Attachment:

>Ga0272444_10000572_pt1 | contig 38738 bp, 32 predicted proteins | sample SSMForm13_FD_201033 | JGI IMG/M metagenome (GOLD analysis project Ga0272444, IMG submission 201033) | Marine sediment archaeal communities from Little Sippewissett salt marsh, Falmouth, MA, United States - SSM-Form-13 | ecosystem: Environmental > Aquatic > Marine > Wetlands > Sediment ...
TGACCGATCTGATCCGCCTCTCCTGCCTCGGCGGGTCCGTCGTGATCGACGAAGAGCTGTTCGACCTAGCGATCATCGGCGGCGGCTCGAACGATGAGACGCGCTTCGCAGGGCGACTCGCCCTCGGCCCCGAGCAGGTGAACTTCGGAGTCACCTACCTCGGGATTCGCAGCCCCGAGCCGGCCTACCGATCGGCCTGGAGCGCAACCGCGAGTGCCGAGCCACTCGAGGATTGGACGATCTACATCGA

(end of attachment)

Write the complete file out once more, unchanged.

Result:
>Ga0272444_10000572_pt1 | contig 38738 bp, 32 predicted proteins | sample SSMForm13_FD_201033 | JGI IMG/M metagenome (GOLD analysis project Ga0272444, IMG submission 201033) | Marine sediment archaeal communities from Little Sippewissett salt marsh, Falmouth, MA, United States - SSM-Form-13 | ecosystem: Environmental > Aquatic > Marine > Wetlands > Sediment ...
TGACCGATCTGATCCGCCTCTCCTGCCTCGGCGGGTCCGTCGTGATCGACGAAGAGCTGTTCGACCTAGCGATCATCGGCGGCGGCTCGAACGATGAGACGCGCTTCGCAGGGCGACTCGCCCTCGGCCCCGAGCAGGTGAACTTCGGAGTCACCTACCTCGGGATTCGCAGCCCCGAGCCGGCCTACCGATCGGCCTGGAGCGCAACCGCGAGTGCCGAGCCACTCGAGGATTGGACGATCTACATCGA